Hindsight is 20/20, or so they say. For this reason, I won’t claim to have predicted the eventual and seemingly continuous fall of Zynga and social gaming in general for the right reasons. I did believe that it was more of a fad than a sustainable business model, but it wasn’t until tonight as I was exploring Zynga stock in hopes of finding a silver lining, a reason to hop on board now that it’s so darn cheap.
More so than ever before, the biggest names of the 2012 Electronic Entertainment Expo in Los Angeles have been sequels or part of a franchise. Yet, while the gaming industry continues to hedge its bets by only putting money into established names, the market is continually moving in the direction of mobile games. This year’s E3 is an indicator that big video game companies need to appreciate the potential that mobile gaming represents before they start falling behind. That said, with the way aspiring game designers and the growing number of design schools have refocused their efforts, it is likely the market will have no choice.
Most students considering video game design school have caught onto this trend and now have the intention of creating indie, mobile and social games in mind. Schools have responded by beginning to offer classes in mobile gaming. While video game design schools are still in their nascent stages, they are growing quickly and front runners are emerging. Currently the video game design program at USC is ranked is the top ranked however competition is thick, fierce and growing.
Although this year’s E3 has concentrated more on video game designer’s already established console market, mobile gaming has seen an increasing amount of discussion in the gaming industry and Games made by tiny teams of neophyte programmers like Words with Friends and Angry Birds have changed the way that consumers few video games, and have made quite a bit of money in the process. While the traditional console and PC gaming studios have been slow to respond, many of this year’s E3 announcements show that this is changing, and Sony is stepping up to take the lead.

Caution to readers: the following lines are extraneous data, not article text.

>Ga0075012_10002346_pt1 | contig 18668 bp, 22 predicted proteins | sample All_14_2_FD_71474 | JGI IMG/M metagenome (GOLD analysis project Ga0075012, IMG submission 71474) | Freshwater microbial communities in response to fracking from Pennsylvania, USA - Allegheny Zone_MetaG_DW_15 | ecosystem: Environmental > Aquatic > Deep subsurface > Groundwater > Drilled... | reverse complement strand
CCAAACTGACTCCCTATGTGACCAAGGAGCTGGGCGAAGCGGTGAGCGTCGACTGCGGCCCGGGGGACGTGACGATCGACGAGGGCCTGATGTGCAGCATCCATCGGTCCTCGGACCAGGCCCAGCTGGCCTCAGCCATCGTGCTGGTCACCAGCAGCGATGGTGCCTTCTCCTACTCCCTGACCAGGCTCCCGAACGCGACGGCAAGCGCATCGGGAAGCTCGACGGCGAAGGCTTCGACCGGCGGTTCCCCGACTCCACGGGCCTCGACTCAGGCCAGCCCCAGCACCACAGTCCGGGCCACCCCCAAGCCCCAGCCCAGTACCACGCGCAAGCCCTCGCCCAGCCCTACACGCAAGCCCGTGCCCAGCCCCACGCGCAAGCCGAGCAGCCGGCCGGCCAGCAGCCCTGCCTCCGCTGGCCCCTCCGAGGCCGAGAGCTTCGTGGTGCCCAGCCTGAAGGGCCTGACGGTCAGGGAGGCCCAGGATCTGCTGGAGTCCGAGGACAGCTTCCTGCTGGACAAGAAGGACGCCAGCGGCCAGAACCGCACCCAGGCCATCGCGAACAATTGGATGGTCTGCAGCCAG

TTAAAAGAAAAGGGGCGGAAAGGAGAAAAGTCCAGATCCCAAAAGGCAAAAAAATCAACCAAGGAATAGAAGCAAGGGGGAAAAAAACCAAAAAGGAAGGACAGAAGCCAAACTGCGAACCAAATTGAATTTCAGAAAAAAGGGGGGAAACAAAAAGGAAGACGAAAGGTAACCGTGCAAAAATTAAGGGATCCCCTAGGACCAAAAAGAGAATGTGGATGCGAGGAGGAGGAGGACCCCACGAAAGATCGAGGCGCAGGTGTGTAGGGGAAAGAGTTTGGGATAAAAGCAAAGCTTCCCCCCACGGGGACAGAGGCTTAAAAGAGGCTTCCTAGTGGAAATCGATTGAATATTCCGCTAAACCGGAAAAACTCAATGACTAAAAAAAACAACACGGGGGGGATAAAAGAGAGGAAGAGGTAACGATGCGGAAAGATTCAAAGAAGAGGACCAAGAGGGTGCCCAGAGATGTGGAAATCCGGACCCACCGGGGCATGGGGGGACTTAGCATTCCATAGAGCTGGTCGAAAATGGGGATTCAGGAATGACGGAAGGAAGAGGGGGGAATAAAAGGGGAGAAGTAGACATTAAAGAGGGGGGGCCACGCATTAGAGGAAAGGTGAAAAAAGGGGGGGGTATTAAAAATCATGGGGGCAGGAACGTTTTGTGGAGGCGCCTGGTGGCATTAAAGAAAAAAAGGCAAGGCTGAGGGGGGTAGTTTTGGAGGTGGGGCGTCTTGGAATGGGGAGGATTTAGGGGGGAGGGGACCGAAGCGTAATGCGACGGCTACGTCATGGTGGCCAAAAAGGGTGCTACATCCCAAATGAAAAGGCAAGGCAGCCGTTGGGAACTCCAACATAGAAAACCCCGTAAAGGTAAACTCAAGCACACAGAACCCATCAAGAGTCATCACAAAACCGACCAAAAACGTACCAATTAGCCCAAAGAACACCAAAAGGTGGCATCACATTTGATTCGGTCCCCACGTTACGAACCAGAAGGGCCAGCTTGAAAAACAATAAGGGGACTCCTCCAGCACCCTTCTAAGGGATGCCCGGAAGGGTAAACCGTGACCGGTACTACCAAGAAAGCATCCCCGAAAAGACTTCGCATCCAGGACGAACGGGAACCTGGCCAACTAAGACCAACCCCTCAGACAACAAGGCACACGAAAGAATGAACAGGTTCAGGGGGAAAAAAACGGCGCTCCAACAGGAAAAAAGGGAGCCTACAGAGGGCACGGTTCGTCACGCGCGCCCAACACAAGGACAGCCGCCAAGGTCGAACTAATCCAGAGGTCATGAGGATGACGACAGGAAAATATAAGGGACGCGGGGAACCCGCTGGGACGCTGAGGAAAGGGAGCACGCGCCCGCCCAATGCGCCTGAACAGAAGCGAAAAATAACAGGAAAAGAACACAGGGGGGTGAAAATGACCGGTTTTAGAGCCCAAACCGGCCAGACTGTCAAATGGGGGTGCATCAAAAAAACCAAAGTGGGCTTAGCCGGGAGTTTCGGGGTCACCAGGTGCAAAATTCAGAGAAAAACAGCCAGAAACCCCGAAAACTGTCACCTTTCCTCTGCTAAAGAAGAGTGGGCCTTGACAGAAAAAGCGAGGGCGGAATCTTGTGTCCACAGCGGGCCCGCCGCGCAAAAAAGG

Sony had previously announced the launch of PlayStation Suite last January, but on June 5th, Sony announced that the project had been renamed PlayStation Mobile. Initially designed as a means for gamers to play PlayStation titles across multiple Sony platforms, the name change came with the news of HTC, the largest producer of Android phones, is becoming the first company to be certified by Sony, and will soon be hosting a growing number of older PlayStation titles converted for mobile interface.
“HTC is focused on delivering innovative mobile experiences for people everywhere and [Sony Computer Entertainment’s] immersive world of gaming will bring compelling entertainment to HTC One customers across the globe,” said Kouji Kodera, Chief Product Officer of HTC.
Sony is the first console producer to attempt to make their more famous titles accessible on smartphones.
In a starkly different move, Nintendo is attempting to coax gamers back to the old ways of mobile gaming on proprietary consoles, like the PSP or Gameboy. Nintendo’s Wii U console was first announced at last year’s E3 amid fierce speculation as to its chances of success in a post iPhone world, but on June 5th Nintendo announced plans to integrate the Wii with the Wii U and allow for Zelda and Mario to jump from the TV to the mobile device. Despite claims made by Nintendo’s President for North America Reggie Fils-Aime that this will “revolutionize your living room,” it has done little to abate concerns that Nintendo will be unable to draw gamers away from free games on their smartphone.
“It’s crucial that the new software create demand and a market,” said Satoru Kikuchi pf Deutsche Bank AG, which rates the share hold value for Nintendo. “They need two or three original titles that can exploit the features of the Wii U.”
However, if the WiiMote proves substantially less successful than PlayStation Mobile, it may prove to be the sign of bigger changes to come in the gaming industry.